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Remembering fallen soldiers

May 28, 2013

They were heart-stirring ceremonies Monday morning as the members of the Big Spring Vietnam Memorial Committee and officials with Trinity Memorial Park presented their annual Memorial Day presentations, remembrances of the men and women of the U.S. Armed Forces who gave everything they had to this great nation.

Master of ceremonies for the Vietnam Memorial Committee event was John Weeks, president and general manager of KBYG radio in Big Spring. Although Weeks has never served in the armed forces, the local man recounted a long list of family members who had answered the call, giving him an excellent view of the honor and ideas veterans hold so dear.

“Without being a veteran, I still understand veterans and what an honor it is for me to be here today, with you, honoring this great country and these proud people,” Weeks said.

Guest speaker for both ceremonies was Texas Army National Guard Maj. Gen. Eddy Spurgin, a native of Anson, Texas, and a serving officer of the Texas Army National Guard for more than 30 years.

“They died on hundreds of different battlefields, as well as nameless places on the oceans and in the skies,” Spurgin said. “From the American Revolution to the wars in Afghanistan and Iraq, from the fertile fields of North America to the blue deep of the South Pacific, from the rugged mountains of the Korean Peninsula to flack-filled skies over Germany … from the jungles and rice paddies of Vietnam to the streets of Mogadishu. More than 1.3 million service men and women have gone into battle, preserving our precious freedom and liberating millions from oppression throughout the world.”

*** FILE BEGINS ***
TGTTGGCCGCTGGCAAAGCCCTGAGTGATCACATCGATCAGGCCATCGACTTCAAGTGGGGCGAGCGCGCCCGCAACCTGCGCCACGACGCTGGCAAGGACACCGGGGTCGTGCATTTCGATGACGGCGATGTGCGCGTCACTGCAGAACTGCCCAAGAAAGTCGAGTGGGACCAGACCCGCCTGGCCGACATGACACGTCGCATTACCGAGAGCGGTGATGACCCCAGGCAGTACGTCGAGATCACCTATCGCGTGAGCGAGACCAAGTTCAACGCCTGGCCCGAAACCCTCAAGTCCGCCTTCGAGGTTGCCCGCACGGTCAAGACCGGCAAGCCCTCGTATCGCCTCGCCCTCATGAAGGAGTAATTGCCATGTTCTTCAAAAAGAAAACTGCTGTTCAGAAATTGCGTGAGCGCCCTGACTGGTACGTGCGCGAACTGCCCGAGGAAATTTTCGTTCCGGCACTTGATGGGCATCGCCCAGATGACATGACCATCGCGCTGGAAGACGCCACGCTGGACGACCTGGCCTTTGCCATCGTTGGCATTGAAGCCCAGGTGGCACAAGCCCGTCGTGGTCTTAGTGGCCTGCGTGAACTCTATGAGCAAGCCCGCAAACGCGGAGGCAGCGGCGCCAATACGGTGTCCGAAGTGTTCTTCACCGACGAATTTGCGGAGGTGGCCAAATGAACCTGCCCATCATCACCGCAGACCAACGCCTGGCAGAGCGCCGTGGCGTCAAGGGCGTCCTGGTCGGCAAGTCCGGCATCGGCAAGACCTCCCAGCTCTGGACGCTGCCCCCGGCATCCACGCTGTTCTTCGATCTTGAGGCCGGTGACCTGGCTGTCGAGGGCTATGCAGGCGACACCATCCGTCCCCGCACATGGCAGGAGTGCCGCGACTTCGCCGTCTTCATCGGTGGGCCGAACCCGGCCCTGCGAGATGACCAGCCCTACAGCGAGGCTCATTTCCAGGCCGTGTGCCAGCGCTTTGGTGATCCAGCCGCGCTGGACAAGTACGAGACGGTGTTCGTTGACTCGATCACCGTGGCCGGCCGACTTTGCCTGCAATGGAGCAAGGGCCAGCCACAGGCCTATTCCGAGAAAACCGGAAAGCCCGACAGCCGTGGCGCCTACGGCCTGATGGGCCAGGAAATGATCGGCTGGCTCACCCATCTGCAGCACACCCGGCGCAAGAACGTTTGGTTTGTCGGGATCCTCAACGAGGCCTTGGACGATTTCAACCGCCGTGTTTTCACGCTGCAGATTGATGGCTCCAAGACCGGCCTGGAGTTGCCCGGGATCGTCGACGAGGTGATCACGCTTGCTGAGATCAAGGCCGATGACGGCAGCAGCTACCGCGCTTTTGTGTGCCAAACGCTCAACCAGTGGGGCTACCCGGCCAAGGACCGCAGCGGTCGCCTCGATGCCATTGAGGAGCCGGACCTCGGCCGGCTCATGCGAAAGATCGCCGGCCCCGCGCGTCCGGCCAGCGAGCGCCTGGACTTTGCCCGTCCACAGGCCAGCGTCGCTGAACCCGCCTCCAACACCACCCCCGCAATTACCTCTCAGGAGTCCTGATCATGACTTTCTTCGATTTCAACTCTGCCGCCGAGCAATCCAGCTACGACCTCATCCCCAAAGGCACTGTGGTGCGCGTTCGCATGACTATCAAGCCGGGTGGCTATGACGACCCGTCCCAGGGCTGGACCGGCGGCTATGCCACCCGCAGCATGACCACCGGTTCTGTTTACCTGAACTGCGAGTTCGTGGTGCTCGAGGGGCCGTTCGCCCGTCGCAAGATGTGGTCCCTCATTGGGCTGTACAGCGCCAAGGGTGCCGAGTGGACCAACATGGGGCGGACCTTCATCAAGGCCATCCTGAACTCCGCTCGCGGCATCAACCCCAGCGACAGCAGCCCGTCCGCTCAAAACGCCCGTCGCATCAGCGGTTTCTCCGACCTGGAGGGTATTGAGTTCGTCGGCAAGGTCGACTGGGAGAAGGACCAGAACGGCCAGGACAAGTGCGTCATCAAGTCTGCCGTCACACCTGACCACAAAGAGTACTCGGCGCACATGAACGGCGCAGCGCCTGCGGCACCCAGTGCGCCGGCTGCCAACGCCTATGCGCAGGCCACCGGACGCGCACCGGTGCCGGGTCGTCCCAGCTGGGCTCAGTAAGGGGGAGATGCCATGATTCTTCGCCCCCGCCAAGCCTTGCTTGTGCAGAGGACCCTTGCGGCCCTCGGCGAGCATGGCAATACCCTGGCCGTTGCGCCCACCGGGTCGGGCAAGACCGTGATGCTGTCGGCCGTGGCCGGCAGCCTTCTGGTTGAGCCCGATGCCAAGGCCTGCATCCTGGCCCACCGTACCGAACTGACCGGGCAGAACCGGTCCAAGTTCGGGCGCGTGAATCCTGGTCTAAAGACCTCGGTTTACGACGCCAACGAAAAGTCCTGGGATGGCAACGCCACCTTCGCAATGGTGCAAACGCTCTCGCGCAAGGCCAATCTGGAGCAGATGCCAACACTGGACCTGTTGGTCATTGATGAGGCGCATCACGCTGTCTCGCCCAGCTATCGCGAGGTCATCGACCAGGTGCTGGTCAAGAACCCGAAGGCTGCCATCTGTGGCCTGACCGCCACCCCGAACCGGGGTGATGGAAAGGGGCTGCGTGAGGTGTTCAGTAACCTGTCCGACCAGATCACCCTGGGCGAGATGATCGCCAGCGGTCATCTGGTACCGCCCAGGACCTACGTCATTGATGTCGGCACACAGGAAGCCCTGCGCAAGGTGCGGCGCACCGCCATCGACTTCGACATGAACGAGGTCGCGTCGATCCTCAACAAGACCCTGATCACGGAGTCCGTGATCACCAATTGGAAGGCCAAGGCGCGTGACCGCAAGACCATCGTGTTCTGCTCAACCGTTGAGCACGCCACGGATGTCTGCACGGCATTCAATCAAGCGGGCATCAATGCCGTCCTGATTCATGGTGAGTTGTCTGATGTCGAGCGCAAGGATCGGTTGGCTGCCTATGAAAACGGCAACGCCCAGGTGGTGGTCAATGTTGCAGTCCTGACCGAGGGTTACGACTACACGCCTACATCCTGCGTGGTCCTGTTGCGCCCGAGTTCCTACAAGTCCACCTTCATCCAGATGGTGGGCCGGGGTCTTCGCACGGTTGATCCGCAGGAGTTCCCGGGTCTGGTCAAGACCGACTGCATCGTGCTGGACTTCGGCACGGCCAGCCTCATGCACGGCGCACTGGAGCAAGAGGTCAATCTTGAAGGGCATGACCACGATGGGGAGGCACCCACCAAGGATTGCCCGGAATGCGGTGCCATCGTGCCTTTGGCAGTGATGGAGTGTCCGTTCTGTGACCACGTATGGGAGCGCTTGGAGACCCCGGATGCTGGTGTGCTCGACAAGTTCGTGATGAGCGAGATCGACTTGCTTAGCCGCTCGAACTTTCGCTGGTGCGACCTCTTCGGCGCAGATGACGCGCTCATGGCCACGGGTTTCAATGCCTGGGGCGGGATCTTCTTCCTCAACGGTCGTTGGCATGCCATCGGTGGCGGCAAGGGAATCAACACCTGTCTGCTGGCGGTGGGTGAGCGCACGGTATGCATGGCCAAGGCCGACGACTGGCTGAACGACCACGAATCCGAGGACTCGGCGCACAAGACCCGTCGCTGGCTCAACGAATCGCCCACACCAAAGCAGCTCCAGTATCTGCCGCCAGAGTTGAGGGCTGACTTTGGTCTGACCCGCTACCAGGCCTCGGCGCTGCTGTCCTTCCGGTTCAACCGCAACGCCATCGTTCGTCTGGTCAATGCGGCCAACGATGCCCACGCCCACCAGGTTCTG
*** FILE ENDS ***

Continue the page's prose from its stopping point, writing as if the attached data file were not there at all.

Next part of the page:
Spurgin's unit was deployed to Basra, Iraq, in late 2010 for a 10-month tour of duty which included a number of roles, including training and assisting Iraqi security forces — the country's Army, Navy, Marines, Air Force, border guards and police units — as well as conducting counter-terrorism operations in southern Iraq.

During the division's time in Iraq, Spurgin lost 15 soldiers and had more than 80 wounded in operations against insurgent groups.

Spurgin — who is the major general in command of the 36th “Arrowhead” Division headquartered in Austin — said it is important to remember the men and women who have sacrificed so much to protect the American way of life.

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